Gore's Lore On Tornado Alley
July 27, 1998
Vice President Al Gore became the first person to suggest global warming will cause more tornadoes, says the World Climate Report. In a June 8 While House press release, the vice president said, "Tornadoes have killed 122 people this year, matching the annual record set in 1984." He blamed the high number of deaths on global warming.
Experts say there are thousands of tornadoes each year in the United States alone, and the U.S. has more tornadoes than any other country. But tornadoes occur and disappear rapidly and repeatedly, often in remote locations, so that recording their incidence is problematic.
Furthermore, the incidence of death from tornadoes is due to sheer chance, rather than their frequency or severity -- since fatalities in one trailer park, for example, can totally skew the numbers. In fact, say climatologists, neither 1984 nor 1998 was a record year for U.S. tornado deaths, and there is no discernible trend in annual tornado deaths based on government storm data statistics.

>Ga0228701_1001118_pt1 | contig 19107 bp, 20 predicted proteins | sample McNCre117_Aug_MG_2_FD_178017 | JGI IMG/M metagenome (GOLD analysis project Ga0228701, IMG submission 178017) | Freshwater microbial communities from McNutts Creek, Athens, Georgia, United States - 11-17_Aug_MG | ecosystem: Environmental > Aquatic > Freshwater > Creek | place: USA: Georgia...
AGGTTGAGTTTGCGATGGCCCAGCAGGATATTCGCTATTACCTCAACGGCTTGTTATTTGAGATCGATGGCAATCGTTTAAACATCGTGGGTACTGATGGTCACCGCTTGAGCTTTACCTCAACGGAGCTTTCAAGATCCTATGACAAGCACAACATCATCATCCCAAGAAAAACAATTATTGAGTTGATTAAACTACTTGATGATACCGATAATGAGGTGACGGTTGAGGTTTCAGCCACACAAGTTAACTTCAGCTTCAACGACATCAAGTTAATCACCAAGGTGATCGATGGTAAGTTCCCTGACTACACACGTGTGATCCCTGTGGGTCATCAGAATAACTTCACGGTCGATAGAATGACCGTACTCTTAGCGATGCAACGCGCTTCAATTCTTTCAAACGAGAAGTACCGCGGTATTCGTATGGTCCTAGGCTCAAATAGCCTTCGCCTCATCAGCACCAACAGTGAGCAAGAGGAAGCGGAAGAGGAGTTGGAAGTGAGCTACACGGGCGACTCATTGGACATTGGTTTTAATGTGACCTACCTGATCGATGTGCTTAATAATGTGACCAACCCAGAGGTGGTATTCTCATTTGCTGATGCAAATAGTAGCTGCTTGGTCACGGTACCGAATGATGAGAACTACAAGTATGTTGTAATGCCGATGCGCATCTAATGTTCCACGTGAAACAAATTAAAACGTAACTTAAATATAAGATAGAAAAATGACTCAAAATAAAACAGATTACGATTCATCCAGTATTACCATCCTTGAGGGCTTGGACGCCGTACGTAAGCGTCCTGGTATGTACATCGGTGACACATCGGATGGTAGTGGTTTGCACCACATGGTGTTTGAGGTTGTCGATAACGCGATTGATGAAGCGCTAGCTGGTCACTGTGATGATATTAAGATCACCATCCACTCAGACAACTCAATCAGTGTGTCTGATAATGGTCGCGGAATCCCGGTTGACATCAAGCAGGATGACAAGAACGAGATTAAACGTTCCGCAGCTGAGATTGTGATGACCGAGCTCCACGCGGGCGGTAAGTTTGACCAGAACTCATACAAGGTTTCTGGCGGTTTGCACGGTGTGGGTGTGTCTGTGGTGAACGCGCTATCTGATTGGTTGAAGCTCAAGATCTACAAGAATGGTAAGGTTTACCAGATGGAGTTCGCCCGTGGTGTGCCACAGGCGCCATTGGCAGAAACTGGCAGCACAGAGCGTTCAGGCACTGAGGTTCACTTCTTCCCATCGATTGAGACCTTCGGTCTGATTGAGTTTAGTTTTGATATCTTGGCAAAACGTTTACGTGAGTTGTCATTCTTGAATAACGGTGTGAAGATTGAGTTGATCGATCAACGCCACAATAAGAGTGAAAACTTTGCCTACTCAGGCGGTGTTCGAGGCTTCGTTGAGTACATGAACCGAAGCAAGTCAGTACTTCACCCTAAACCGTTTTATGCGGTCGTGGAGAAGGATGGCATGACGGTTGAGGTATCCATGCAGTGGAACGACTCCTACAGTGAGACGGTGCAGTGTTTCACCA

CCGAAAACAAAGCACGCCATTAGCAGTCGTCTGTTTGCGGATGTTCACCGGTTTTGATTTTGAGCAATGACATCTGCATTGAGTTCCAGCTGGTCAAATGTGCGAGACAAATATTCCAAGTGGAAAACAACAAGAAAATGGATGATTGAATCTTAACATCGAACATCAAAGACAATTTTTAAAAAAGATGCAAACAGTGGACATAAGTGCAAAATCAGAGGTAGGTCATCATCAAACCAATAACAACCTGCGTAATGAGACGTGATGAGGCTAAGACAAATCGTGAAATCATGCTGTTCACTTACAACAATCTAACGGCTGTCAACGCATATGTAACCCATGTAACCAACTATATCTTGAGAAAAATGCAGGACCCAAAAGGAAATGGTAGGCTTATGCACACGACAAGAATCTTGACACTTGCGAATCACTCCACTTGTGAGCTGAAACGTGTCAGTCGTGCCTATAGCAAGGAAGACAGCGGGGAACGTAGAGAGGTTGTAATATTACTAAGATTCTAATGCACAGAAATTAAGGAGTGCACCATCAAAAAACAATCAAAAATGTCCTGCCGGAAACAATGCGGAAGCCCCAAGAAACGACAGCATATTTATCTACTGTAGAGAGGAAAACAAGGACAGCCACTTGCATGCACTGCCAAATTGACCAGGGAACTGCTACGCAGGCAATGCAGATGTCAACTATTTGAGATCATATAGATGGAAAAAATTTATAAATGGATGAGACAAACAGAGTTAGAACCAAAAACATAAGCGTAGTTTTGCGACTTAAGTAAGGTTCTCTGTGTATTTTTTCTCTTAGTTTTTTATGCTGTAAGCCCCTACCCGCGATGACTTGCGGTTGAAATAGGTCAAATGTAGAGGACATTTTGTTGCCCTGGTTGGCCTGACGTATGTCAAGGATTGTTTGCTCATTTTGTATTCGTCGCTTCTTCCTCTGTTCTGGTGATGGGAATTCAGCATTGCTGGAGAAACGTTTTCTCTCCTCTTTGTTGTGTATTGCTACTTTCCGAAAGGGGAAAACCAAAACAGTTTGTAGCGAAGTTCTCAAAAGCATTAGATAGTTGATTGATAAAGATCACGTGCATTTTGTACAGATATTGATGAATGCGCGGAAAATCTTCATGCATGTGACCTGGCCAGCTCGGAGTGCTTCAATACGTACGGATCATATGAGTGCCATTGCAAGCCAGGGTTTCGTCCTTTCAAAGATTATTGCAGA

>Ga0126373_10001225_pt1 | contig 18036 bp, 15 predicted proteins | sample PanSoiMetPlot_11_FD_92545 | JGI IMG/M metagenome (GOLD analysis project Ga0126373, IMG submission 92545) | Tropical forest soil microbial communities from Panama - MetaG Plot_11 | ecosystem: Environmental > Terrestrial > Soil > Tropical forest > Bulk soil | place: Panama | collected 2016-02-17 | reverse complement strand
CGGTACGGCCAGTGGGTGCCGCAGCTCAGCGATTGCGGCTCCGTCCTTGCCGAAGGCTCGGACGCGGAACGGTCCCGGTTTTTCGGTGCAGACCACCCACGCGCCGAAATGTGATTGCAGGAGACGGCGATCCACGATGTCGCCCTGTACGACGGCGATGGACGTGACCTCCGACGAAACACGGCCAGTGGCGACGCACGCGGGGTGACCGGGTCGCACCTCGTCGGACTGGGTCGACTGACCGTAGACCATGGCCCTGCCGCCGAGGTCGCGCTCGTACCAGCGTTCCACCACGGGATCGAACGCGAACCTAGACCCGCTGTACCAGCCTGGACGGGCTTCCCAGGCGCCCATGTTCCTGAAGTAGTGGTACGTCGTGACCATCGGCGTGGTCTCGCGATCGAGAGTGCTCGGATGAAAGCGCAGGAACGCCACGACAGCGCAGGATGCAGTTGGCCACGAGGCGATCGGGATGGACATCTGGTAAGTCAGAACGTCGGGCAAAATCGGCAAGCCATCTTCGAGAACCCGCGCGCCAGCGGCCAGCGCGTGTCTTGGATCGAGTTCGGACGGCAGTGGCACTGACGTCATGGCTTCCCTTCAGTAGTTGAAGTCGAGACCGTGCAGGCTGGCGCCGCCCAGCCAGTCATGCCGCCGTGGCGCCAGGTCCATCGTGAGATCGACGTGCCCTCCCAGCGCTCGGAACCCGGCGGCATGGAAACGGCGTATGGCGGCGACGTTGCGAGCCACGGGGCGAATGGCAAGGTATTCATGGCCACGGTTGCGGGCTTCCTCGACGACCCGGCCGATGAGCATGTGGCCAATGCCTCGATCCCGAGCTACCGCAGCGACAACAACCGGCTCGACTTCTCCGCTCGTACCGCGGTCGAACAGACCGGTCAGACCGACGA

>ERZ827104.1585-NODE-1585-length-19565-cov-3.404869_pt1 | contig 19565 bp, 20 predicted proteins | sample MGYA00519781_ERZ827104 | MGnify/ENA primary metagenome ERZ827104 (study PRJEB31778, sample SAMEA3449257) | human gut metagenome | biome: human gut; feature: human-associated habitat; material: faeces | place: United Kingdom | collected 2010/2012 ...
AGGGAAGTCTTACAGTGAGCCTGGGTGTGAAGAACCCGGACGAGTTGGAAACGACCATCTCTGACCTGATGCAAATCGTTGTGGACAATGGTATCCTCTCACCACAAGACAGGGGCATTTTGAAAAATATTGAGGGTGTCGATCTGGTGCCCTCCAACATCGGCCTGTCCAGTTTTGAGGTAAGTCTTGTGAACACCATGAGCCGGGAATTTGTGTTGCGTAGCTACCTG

- More than 500 tornado-related deaths were recorded in 1953.
- Nine years between 1953 and 1996 had more than 100 tornado fatalities.
- The vast majority of strong tornadoes occur in spring and early summer -- thus historically 85 percent of tornado deaths occur before July 1.
- And there were more than 122 deaths in the first half of the year in 1953, 1957, 1965, 1968, 1971 and 1974.
Unfortunately, say observers, Gore's misrepresentation of tornado records is being circulated second-hand; for example, it was repeated in a July 15, 1998, letter to his colleagues by Rep. Henry Waxman (D-Calif.).
Source: "Twisting the Truth: Tornado or Smokescreen?" World Climate Report, July 27, 1998.
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